There can be no doubt that such things actually happened, and if they are not reflected in the Sijills, it is because the spouses was anxious to raise problems. The author came across only a limited number of cases in which the wife joined or objected to a triple repudiation,’ and not one case which she tried to soften the blow by claiming there had only been a single repudiation.
Moreover, in a not inconsiderable prober of cases, the wife applied to the court on her own Initiative for registration of a triple repudiation, and sometimes she demanded that the husband perform such a repudiation in return for her renouncing various matrimonial rights or paying in compensation.
Revocable divorce was not widely practiced: according to |je sijills, it represents about 3% of all divorces other than judicial. The real figure is probably higher because there is evidence that the husband who divorced his wife and then took her back during the waiting-period sometimes did not trouble to register the divorce.
This can also be inferred that the fact that the qddi, when called on to confirm the divorce and the wife’s reinstatement, sometimes asked the parties to declare any divorce that might have preceded the divorce question or decided that the husband might take back or refinery the wife if the quota of three divorces had not been filled. In other words, the courts had no way of keeping track of the matter.
It seems that revocable divorce achieved its original purpose in the sense that the husband, regretting his rash act, took face the wife before the end of the waiting-period. He sometimes will do so at the very time the divorce was registered, and sometimes he used go-betweens, ahl al-khayr, for the purpose.
Might ask the court to regard the divorce as revocable so he could take the wife back; this request was occasionally backed up by the plea that the divorce was pronounced in a of anger.24 Sometimes in the case of an irrevocable divorce a husband asked a religious functionary or qddi for a legal opinion, (fatwd) enabling him to take the wife back without a view marriage.
In a few cases the wife was not taken back during the waiting-period and the divorce became irrevocable. Revocable divorce might be combined with suspended repudiation. This combination was apparently intended to ensure the wife’s obedience by deterrence while giving her two chances before the final dissolution of the marriage.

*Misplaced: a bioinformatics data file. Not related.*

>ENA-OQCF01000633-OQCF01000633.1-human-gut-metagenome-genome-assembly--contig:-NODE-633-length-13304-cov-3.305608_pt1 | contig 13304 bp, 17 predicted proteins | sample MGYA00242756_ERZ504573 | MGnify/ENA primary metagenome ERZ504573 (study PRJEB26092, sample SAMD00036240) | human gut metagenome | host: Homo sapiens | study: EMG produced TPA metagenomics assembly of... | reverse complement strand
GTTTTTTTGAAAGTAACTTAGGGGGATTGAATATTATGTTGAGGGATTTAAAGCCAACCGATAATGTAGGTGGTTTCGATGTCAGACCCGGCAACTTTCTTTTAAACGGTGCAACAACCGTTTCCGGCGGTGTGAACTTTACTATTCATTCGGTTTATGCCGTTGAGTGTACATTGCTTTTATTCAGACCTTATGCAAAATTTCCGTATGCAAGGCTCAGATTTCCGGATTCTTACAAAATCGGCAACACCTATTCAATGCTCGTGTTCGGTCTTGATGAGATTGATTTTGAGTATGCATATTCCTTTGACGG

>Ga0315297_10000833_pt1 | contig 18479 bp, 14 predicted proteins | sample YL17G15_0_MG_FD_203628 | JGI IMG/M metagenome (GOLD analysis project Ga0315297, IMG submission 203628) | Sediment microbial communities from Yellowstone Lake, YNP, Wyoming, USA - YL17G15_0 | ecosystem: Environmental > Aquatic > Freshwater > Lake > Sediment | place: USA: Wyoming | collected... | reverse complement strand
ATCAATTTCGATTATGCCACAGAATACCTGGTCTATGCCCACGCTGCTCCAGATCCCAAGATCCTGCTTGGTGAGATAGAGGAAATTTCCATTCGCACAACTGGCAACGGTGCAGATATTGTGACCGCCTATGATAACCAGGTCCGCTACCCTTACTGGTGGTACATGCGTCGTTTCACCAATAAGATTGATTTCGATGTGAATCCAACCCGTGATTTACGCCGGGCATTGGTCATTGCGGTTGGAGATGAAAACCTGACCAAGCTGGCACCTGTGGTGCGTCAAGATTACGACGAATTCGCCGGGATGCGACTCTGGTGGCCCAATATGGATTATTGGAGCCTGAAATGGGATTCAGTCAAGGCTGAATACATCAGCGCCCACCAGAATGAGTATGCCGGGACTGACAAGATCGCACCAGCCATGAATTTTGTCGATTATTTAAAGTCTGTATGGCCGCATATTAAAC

If she failed to obey and the condition was thus fulfilled, she became revocable divorced, but if she persisted in her disobedience during the waiting-period, the husband might not take her back and the divorce would then become irrevocable.
Also, in this manner, the husband reserved to himself the option to preserve the marriage and take the wife back during the waiting-period. Moreover, on reinstatement of the wife during the waiting- period, the question of divorce against the wife’s will was no longer of real concern although the divorce was still counted as one of the three permitted by the shari’a.
At the same time, there is evidence that the question of the wife’s consent arose also in the case of revocable divorce. In several cases in which a suspended repudiation was to give added weight to some pronouncement of the husband totally unconnected with the wife, the husband asked that the divorce be regarded as revocable when the pronouncement had proved wrong.
In other cases, the wife was revocable divorced under an agreement between the parties according to which she renounced various matrimonial rights. It seems that the husband wished to retain an option to take the wife back while restoring the rights she had renounced.
From the wife’s point of view, revocable divorce was advantageous or disadvantageous according to the circumstances of the case: where she did not want a divorce, she hoped that the husband would exercise his right to take her back during the waiting-period; where she wanted a divorce, she feared that he would exercise this right.
Both cases involved an intermediate state of uncertainty and insecurity for the wife: she might be for many months in a limbo between marriage and a divorce. This situation is perhaps the most unpleasant manifestation of the freedom of talaq vested in the husband by Islamic law.
The author came across some cases in which the husband divorced his wife, took her back, divorced her again, took her back again and then divorced her a third time. The outrage was still greater in the case of an exchange marriage, where the alternate divorce and reinstatement of one wife automatically entailed a similar treatment of her badila’
On the other hand, where the wife was not interested in the marriage, she might claim that she had been revocable divorced, that the waiting-period had passed without her being reinstated and that the divorce had thus become irrevocable; or she might contend that she had been irrevocably or triply divorced in the first place whereas the husband might deny having divorced her at all or admit only to a revocable divorce or ask that the divorce be regarded as revocable.
In one case, the wife said that the husband had taken her back against her will by having intercourse with her by force and threats, and that she still did not want ever to be his wife again.36 In sum, it may be said that Muslims are not strict with regard to talaq al-sunna and talaq al-bid’a. Revocable divorce, which is the type most recommended by all the schools, was rather rare, while divorce by triple repudiation, which is the most frowned on, was rather frequent.